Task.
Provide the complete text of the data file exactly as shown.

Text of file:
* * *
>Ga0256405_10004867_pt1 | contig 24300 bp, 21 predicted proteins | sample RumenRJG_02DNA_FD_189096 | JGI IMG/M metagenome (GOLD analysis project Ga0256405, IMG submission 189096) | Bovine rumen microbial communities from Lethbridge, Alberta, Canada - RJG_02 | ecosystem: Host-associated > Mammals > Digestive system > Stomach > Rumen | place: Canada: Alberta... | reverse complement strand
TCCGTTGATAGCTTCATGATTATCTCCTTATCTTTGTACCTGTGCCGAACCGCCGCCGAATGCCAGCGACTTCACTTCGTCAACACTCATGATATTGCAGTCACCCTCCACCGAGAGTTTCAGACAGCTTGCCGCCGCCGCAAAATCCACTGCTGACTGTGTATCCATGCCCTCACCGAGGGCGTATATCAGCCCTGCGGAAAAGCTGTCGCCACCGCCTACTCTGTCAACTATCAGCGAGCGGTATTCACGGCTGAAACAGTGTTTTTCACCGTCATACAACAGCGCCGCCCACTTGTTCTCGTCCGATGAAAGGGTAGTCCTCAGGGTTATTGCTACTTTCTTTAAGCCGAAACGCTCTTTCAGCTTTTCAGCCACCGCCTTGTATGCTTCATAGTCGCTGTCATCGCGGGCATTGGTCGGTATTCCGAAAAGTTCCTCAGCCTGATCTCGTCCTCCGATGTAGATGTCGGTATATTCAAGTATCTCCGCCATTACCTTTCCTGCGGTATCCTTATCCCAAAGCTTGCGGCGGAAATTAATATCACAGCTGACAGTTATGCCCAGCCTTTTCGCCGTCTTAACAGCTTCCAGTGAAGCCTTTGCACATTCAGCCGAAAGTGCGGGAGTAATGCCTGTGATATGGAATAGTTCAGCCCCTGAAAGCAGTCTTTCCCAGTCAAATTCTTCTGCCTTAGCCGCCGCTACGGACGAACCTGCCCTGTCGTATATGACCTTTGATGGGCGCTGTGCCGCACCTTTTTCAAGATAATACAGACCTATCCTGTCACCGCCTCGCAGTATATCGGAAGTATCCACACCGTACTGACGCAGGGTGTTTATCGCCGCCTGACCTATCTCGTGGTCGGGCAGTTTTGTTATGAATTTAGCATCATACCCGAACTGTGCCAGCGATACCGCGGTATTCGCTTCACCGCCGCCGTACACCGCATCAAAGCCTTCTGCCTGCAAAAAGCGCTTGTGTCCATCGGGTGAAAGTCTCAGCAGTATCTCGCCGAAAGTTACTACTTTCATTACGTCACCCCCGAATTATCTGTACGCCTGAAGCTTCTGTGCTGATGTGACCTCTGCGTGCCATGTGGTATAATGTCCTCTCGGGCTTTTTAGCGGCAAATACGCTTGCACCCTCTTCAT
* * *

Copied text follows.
>Ga0256405_10004867_pt1 | contig 24300 bp, 21 predicted proteins | sample RumenRJG_02DNA_FD_189096 | JGI IMG/M metagenome (GOLD analysis project Ga0256405, IMG submission 189096) | Bovine rumen microbial communities from Lethbridge, Alberta, Canada - RJG_02 | ecosystem: Host-associated > Mammals > Digestive system > Stomach > Rumen | place: Canada: Alberta... | reverse complement strand
TCCGTTGATAGCTTCATGATTATCTCCTTATCTTTGTACCTGTGCCGAACCGCCGCCGAATGCCAGCGACTTCACTTCGTCAACACTCATGATATTGCAGTCACCCTCCACCGAGAGTTTCAGACAGCTTGCCGCCGCCGCAAAATCCACTGCTGACTGTGTATCCATGCCCTCACCGAGGGCGTATATCAGCCCTGCGGAAAAGCTGTCGCCACCGCCTACTCTGTCAACTATCAGCGAGCGGTATTCACGGCTGAAACAGTGTTTTTCACCGTCATACAACAGCGCCGCCCACTTGTTCTCGTCCGATGAAAGGGTAGTCCTCAGGGTTATTGCTACTTTCTTTAAGCCGAAACGCTCTTTCAGCTTTTCAGCCACCGCCTTGTATGCTTCATAGTCGCTGTCATCGCGGGCATTGGTCGGTATTCCGAAAAGTTCCTCAGCCTGATCTCGTCCTCCGATGTAGATGTCGGTATATTCAAGTATCTCCGCCATTACCTTTCCTGCGGTATCCTTATCCCAAAGCTTGCGGCGGAAATTAATATCACAGCTGACAGTTATGCCCAGCCTTTTCGCCGTCTTAACAGCTTCCAGTGAAGCCTTTGCACATTCAGCCGAAAGTGCGGGAGTAATGCCTGTGATATGGAATAGTTCAGCCCCTGAAAGCAGTCTTTCCCAGTCAAATTCTTCTGCCTTAGCCGCCGCTACGGACGAACCTGCCCTGTCGTATATGACCTTTGATGGGCGCTGTGCCGCACCTTTTTCAAGATAATACAGACCTATCCTGTCACCGCCTCGCAGTATATCGGAAGTATCCACACCGTACTGACGCAGGGTGTTTATCGCCGCCTGACCTATCTCGTGGTCGGGCAGTTTTGTTATGAATTTAGCATCATACCCGAACTGTGCCAGCGATACCGCGGTATTCGCTTCACCGCCGCCGTACACCGCATCAAAGCCTTCTGCCTGCAAAAAGCGCTTGTGTCCATCGGGTGAAAGTCTCAGCAGTATCTCGCCGAAAGTTACTACTTTCATTACGTCACCCCCGAATTATCTGTACGCCTGAAGCTTCTGTGCTGATGTGACCTCTGCGTGCCATGTGGTATAATGTCCTCTCGGGCTTTTTAGCGGCAAATACGCTTGCACCCTCTTCAT